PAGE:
The Opposites or The Divided Room
This exercise is a slightly different version of the Line and has the same aims: to voice opinions and have people present their motivation. This may be easier to use in a smaller group, since there are only two positions to take.
In this exercise there are two possibilities set up against each other, which the participants have to choose between. These can be opposing/different attitudes or qualities; or they could be illustrations and pictures representing attitudes or qualities. The participants have to choose between the two possibilities. They have to choose one and cannot position themselves in between the choices. The people who make the same choice form a group to discuss the topic. After two minutes of discussion, one or two members of both groups are asked to feedback to the others what they talked about.
This exercise enables participants to work with a specific dilemma or a statement/theme with several defined possibilities.
Varying statements are represented in the room’s four corners. The theme could be a given situation that ends up in a conflict or unresolved situation, which is open to several possible reactions or resolutions. For example, the situation could be a party of young people where someone offers drugs. The statements in the corners could then offer different ways of reacting, i.e. 1) take the drugs, 2) refuse the drugs, but not do anything further, 3) refuse the drugs and try to prevent others from taking them as well, and 4) another possibility not presented.
The statement could also be of a more general manner, for example: The most important thing in the job I want to have in the future is: 1) that I like going to work, 2) that it gives me the possibility to do things outside of work, 3) that I am involved in interesting things at work or 4) something else. It could also have a specific conflict as theme, as in the statement: “What I find most difficult in school is…:” and three possibilities are presented.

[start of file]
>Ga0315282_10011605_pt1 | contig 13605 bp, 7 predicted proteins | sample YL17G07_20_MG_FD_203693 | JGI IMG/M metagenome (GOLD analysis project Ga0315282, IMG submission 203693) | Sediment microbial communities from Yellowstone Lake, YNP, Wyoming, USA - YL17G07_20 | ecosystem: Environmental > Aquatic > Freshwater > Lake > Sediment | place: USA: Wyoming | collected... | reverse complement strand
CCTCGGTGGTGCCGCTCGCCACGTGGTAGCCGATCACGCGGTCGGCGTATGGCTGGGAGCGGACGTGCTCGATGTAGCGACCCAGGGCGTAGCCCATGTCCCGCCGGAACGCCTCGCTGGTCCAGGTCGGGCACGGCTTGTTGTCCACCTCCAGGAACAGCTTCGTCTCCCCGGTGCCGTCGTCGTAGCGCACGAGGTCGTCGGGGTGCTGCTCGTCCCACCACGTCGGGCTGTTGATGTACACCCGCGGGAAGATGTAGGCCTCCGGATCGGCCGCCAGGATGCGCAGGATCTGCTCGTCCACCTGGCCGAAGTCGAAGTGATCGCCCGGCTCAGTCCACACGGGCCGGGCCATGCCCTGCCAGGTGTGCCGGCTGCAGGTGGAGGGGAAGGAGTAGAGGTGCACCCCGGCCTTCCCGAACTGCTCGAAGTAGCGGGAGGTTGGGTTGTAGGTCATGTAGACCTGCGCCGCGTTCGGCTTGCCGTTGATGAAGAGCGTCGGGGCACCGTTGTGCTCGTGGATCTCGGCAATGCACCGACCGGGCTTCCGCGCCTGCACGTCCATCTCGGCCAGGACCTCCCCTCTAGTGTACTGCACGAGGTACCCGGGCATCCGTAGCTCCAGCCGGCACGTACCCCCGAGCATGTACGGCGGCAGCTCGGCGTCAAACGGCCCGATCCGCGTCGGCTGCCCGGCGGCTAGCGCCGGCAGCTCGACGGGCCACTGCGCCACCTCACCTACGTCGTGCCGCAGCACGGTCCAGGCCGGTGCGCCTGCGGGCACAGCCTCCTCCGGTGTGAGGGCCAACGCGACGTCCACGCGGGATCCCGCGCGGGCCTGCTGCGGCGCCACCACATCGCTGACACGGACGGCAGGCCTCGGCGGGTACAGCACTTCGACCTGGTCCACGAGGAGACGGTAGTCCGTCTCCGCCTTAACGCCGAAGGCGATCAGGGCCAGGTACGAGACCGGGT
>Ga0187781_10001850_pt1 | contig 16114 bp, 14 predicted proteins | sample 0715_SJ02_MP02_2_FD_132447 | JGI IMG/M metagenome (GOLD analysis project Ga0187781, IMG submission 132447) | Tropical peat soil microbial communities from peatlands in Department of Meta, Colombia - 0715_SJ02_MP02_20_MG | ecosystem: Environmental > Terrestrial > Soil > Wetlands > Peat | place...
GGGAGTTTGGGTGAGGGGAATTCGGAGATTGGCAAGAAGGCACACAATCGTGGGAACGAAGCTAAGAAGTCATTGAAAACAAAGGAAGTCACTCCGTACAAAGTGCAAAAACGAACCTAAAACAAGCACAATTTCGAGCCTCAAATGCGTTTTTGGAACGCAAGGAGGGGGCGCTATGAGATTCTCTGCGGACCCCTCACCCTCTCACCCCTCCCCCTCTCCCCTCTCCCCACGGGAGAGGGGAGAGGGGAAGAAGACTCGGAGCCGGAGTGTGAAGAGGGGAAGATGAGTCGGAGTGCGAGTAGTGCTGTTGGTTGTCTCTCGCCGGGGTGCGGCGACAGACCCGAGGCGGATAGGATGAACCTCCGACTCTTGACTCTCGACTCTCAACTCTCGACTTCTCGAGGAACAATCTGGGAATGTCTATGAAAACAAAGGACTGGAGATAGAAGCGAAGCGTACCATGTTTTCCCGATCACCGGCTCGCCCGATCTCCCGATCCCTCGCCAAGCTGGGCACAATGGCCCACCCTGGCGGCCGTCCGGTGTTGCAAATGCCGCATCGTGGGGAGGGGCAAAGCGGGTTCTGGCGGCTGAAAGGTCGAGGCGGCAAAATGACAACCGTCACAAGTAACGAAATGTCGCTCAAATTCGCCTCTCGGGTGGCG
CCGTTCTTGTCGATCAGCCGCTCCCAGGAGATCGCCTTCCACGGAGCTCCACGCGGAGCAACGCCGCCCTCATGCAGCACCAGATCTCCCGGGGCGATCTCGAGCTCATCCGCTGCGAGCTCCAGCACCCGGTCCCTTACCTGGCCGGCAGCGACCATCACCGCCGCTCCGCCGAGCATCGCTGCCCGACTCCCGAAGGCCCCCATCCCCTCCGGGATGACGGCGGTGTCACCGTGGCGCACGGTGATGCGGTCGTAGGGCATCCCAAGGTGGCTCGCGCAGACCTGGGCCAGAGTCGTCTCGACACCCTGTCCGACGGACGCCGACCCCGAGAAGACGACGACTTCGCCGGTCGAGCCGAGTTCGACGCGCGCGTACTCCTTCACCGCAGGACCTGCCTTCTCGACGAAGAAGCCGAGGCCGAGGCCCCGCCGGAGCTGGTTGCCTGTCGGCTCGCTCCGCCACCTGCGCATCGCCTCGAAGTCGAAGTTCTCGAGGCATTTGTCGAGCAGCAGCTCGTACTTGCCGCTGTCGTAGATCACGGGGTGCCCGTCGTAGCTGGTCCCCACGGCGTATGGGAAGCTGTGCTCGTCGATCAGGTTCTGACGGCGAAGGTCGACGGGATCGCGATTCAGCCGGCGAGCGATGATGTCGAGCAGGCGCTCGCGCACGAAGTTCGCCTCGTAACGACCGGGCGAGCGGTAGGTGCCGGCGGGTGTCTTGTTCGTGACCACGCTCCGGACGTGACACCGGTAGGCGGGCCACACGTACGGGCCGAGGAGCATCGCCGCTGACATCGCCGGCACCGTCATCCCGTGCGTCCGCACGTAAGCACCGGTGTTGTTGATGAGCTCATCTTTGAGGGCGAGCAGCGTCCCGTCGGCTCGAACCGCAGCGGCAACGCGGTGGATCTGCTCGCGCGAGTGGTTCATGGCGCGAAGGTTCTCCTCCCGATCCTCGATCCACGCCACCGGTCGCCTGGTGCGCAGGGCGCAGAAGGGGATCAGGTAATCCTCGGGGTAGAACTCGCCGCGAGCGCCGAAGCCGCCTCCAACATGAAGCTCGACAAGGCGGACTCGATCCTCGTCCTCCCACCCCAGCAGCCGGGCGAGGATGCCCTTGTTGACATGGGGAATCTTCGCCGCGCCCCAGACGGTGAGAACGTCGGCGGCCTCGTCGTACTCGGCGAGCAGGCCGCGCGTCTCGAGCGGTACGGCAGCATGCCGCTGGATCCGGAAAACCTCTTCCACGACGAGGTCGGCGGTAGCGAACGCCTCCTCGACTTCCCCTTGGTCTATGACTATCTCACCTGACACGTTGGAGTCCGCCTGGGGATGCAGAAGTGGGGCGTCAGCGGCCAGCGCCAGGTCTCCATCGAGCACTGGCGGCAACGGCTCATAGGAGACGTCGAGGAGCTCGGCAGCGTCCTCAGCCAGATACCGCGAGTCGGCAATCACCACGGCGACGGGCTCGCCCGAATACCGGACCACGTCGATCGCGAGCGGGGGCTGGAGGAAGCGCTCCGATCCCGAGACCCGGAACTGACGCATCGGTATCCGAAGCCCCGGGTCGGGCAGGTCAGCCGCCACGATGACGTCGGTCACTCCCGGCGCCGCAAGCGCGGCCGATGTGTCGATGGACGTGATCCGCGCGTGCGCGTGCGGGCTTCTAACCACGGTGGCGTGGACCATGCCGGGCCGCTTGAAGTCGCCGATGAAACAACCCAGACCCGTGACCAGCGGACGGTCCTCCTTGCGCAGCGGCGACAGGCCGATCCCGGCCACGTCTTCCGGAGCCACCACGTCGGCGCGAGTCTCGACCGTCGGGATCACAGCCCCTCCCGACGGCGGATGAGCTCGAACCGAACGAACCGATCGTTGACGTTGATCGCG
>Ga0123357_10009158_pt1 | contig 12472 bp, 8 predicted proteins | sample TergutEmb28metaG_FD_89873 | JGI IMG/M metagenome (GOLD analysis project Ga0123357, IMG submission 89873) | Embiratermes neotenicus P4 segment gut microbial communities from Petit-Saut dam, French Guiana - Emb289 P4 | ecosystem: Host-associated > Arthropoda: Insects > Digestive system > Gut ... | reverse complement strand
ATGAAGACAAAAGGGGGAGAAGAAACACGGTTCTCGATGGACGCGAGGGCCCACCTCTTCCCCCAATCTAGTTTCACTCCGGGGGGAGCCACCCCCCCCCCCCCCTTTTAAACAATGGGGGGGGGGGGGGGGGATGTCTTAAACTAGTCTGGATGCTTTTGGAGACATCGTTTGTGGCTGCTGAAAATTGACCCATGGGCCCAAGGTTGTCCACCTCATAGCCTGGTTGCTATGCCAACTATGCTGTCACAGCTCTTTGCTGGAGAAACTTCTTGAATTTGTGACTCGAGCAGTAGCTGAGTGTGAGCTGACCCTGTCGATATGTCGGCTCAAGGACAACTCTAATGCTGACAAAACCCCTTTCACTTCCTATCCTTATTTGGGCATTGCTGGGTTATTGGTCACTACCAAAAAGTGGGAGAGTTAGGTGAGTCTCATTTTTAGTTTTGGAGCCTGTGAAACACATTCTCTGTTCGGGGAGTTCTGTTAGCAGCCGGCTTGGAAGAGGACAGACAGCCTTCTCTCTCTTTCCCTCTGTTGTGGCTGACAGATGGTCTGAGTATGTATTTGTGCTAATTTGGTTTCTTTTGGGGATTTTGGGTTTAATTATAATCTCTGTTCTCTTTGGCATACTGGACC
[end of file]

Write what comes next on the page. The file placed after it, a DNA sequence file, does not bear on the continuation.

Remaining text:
It is advised to leave the fourth corner open for other ideas which are not covered by the other three statements. Each corner is given equal status and there is no right or wrong answer.
After the exercise is explained, the participants will be given a short time to consider the possibilities. They will then be asked to go to the corner which represents the statement they agree with. The group in each corner must have the opportunity to share their thoughts and argue why they agree with the statement, before they share it with the rest of the participants. It is possible to change corners during this process.
If there are too many participants in one corner, divide them into two groups. If a person stands alone in a corner, the joker should join the person, so he/she does not feel exposed. The joker may share thoughts with that person or other individuals from other corners who are alone, or let them share their thoughts. It is important that everyone listens as each corner presents their thoughts. In the open corner, it is important that all of the participants get the chance to share, because they might have a variety of different ideas. (Byréus 1992).
Theseexercises could also be the starting point for a forum play – each corner, end or number of the line (if the number of participants in the corner/position allows it) can then take what they have discussed and make a play out of it. With a general statement (i.e. what I find most difficult in school) they could base the play on situations where this conflict manifests itself in their daily life.